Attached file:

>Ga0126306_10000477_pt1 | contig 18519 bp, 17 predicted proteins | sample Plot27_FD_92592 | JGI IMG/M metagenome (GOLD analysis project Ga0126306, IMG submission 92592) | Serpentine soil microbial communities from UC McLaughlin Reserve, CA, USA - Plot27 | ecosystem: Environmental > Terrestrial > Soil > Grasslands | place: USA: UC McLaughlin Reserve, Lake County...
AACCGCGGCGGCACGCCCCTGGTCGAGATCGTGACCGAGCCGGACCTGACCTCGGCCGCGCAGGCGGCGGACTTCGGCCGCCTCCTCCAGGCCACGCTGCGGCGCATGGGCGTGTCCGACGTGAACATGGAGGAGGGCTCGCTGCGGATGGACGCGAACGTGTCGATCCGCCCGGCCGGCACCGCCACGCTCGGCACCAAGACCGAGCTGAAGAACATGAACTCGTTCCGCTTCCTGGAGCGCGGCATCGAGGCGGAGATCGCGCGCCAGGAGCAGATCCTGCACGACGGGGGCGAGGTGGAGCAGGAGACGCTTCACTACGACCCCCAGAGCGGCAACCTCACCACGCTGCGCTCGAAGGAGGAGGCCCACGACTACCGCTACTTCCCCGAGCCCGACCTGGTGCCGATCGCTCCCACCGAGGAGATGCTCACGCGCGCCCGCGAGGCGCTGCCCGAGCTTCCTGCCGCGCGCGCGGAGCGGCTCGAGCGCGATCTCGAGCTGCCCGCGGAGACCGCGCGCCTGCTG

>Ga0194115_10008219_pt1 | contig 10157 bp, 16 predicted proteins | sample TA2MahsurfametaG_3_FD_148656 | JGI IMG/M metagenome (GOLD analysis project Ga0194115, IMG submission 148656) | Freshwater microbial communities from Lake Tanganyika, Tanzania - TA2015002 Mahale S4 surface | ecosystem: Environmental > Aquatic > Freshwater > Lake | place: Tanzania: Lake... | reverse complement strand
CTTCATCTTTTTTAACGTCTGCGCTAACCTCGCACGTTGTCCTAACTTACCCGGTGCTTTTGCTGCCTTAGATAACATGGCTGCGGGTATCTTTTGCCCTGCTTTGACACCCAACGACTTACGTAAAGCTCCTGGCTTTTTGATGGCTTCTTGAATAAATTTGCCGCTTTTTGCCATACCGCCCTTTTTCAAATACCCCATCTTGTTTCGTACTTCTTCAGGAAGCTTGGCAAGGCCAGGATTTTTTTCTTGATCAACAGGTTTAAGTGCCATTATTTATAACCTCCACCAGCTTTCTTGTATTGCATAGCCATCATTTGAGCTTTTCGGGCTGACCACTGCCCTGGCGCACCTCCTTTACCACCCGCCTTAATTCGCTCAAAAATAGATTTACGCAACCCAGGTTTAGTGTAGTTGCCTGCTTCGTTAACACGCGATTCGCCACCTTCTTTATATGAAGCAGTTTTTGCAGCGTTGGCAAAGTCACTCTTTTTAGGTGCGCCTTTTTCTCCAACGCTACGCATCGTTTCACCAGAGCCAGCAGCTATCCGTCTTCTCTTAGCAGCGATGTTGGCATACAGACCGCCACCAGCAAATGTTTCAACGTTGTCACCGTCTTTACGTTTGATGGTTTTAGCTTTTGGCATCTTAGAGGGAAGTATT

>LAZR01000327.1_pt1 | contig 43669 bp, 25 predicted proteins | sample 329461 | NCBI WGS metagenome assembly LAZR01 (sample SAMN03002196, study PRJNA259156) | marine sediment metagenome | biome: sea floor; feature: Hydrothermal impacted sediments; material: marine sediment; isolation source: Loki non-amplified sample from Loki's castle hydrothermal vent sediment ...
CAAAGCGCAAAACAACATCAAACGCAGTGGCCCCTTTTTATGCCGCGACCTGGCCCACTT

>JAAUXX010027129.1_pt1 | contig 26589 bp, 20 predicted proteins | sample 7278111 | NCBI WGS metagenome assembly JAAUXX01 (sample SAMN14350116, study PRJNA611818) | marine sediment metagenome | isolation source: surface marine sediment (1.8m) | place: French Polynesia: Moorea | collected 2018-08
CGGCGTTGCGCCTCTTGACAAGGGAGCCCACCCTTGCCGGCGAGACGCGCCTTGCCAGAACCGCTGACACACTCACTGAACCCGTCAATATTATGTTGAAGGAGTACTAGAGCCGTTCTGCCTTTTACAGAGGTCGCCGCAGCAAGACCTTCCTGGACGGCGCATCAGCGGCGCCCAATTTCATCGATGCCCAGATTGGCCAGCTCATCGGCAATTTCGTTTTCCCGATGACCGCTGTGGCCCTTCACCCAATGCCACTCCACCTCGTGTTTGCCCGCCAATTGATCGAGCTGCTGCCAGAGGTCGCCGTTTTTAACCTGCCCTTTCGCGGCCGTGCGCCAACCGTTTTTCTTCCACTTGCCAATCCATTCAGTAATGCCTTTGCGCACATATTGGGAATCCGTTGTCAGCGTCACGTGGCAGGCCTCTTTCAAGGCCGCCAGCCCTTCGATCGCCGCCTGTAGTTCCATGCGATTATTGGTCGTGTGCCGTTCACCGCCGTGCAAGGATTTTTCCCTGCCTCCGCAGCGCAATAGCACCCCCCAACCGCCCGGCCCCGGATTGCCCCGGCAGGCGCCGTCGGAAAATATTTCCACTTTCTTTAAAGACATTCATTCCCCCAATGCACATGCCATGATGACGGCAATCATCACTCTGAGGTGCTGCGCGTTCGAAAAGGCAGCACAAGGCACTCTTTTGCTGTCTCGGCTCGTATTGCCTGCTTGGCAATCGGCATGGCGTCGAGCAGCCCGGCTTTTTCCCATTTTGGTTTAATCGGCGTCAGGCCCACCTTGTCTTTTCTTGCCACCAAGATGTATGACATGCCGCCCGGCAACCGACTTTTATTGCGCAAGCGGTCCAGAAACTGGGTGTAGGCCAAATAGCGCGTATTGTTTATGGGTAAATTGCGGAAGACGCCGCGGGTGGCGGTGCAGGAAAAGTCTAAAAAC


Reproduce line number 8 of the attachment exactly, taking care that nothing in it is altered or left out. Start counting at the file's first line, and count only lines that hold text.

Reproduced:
CGGCGTTGCGCCTCTTGACAAGGGAGCCCACCCTTGCCGGCGAGACGCGCCTTGCCAGAACCGCTGACACACTCACTGAACCCGTCAATATTATGTTGAAGGAGTACTAGAGCCGTTCTGCCTTTTACAGAGGTCGCCGCAGCAAGACCTTCCTGGACGGCGCATCAGCGGCGCCCAATTTCATCGATGCCCAGATTGGCCAGCTCATCGGCAATTTCGTTTTCCCGATGACCGCTGTGGCCCTTCACCCAATGCCACTCCACCTCGTGTTTGCCCGCCAATTGATCGAGCTGCTGCCAGAGGTCGCCGTTTTTAACCTGCCCTTTCGCGGCCGTGCGCCAACCGTTTTTCTTCCACTTGCCAATCCATTCAGTAATGCCTTTGCGCACATATTGGGAATCCGTTGTCAGCGTCACGTGGCAGGCCTCTTTCAAGGCCGCCAGCCCTTCGATCGCCGCCTGTAGTTCCATGCGATTATTGGTCGTGTGCCGTTCACCGCCGTGCAAGGATTTTTCCCTGCCTCCGCAGCGCAATAGCACCCCCCAACCGCCCGGCCCCGGATTGCCCCGGCAGGCGCCGTCGGAAAATATTTCCACTTTCTTTAAAGACATTCATTCCCCCAATGCACATGCCATGATGACGGCAATCATCACTCTGAGGTGCTGCGCGTTCGAAAAGGCAGCACAAGGCACTCTTTTGCTGTCTCGGCTCGTATTGCCTGCTTGGCAATCGGCATGGCGTCGAGCAGCCCGGCTTTTTCCCATTTTGGTTTAATCGGCGTCAGGCCCACCTTGTCTTTTCTTGCCACCAAGATGTATGACATGCCGCCCGGCAACCGACTTTTATTGCGCAAGCGGTCCAGAAACTGGGTGTAGGCCAAATAGCGCGTATTGTTTATGGGTAAATTGCGGAAGACGCCGCGGGTGGCGGTGCAGGAAAAGTCTAAAAAC